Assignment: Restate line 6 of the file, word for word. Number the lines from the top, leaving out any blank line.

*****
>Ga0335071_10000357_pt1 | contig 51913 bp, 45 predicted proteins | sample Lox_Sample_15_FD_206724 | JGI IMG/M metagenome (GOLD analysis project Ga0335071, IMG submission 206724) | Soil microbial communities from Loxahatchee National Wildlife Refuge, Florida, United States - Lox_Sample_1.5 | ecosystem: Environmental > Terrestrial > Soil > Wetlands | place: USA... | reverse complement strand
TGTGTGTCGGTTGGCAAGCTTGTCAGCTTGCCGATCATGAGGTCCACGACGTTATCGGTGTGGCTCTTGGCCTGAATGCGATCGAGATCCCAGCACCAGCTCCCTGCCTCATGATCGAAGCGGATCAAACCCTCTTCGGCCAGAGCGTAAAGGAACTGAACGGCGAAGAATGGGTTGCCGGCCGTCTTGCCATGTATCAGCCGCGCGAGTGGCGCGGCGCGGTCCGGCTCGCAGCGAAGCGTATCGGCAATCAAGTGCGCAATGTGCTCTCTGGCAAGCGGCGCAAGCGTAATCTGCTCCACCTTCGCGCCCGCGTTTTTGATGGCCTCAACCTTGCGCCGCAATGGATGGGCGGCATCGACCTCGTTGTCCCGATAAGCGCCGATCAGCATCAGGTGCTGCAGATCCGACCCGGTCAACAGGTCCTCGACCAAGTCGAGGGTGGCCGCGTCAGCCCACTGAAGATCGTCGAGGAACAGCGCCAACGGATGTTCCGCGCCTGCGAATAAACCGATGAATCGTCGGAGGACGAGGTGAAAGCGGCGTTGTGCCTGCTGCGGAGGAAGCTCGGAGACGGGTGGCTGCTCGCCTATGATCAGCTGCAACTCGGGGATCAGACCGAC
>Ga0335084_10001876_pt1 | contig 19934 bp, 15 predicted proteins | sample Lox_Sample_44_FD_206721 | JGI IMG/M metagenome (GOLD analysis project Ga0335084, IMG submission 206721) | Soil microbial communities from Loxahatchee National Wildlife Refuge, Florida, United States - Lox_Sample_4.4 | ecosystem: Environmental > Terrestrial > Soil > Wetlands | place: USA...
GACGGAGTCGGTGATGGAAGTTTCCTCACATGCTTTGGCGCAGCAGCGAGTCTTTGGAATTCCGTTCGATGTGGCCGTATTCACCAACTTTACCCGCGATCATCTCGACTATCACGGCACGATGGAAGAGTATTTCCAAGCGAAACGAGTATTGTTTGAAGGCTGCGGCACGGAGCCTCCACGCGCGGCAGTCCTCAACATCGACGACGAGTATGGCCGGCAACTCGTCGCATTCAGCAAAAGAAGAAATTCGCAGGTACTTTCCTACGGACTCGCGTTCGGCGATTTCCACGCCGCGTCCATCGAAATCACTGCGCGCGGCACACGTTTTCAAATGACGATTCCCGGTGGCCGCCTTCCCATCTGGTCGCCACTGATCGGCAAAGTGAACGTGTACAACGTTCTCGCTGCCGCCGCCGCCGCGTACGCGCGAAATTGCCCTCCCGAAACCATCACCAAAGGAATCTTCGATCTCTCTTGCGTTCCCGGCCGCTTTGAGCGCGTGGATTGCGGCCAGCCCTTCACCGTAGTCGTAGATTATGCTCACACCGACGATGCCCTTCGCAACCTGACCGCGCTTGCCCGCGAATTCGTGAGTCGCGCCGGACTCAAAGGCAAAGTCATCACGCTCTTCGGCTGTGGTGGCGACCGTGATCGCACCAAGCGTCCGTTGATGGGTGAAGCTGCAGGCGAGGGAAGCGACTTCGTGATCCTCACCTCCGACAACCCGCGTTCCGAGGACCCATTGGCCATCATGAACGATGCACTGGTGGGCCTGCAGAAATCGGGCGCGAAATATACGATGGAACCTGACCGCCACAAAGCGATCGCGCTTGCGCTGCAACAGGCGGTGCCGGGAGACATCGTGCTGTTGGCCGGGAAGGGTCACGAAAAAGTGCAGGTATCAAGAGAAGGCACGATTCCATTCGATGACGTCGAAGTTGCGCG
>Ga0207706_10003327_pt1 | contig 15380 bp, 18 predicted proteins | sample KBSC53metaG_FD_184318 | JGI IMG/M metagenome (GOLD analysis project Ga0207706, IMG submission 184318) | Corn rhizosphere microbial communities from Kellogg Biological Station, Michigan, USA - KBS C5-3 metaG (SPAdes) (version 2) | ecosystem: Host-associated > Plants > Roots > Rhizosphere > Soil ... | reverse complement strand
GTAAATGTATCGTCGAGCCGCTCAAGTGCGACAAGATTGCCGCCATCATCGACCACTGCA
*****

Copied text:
GTAAATGTATCGTCGAGCCGCTCAAGTGCGACAAGATTGCCGCCATCATCGACCACTGCA